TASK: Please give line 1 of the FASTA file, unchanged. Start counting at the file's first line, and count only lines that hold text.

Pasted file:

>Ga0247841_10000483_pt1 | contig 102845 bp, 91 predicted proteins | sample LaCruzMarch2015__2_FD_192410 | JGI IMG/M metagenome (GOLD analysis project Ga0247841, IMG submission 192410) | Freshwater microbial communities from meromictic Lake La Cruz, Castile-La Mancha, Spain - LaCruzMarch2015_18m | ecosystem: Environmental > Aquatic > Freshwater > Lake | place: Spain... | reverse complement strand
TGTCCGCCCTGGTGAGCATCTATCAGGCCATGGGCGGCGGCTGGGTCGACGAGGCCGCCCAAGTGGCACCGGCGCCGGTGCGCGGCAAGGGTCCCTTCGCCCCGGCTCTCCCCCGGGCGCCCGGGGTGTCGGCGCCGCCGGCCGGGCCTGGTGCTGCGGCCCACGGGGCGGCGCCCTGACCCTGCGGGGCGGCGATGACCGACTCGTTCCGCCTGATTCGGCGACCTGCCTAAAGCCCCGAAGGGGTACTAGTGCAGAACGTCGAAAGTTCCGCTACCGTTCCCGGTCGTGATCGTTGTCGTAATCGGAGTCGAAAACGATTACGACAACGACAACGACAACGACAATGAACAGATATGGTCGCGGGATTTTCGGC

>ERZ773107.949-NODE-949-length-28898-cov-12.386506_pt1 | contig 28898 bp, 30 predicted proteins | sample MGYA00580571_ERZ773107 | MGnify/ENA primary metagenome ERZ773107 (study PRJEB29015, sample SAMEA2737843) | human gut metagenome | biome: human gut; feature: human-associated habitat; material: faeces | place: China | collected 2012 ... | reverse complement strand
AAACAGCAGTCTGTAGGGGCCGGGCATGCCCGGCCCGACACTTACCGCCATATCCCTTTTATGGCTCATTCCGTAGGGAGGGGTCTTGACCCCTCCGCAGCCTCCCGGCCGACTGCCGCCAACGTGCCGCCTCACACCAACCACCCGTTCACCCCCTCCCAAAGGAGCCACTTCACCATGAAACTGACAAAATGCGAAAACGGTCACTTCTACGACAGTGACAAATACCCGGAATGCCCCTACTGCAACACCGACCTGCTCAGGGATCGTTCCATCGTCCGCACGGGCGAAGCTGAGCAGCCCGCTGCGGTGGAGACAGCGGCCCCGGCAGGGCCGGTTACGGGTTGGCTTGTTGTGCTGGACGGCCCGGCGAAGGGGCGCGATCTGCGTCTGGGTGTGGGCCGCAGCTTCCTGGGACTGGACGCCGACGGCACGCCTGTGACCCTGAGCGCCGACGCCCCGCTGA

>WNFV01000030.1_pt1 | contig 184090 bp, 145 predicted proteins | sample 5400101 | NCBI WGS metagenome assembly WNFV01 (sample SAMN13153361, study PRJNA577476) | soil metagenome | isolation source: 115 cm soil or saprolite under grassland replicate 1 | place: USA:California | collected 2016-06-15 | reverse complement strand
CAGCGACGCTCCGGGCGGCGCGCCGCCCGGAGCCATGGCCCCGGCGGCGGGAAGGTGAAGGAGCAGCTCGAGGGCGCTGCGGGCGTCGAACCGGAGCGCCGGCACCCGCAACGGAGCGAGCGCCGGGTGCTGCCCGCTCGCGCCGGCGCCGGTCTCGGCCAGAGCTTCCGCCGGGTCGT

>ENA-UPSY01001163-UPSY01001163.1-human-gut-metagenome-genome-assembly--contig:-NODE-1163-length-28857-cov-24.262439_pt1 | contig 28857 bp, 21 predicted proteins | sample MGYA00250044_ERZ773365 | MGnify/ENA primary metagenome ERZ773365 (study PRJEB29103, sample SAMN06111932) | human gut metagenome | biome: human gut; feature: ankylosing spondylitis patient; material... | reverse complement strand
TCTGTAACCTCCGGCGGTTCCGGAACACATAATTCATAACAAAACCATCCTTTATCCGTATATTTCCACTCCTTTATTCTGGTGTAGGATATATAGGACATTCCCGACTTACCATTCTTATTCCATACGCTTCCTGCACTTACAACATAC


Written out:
>Ga0247841_10000483_pt1 | contig 102845 bp, 91 predicted proteins | sample LaCruzMarch2015__2_FD_192410 | JGI IMG/M metagenome (GOLD analysis project Ga0247841, IMG submission 192410) | Freshwater microbial communities from meromictic Lake La Cruz, Castile-La Mancha, Spain - LaCruzMarch2015_18m | ecosystem: Environmental > Aquatic > Freshwater > Lake | place: Spain... | reverse complement strand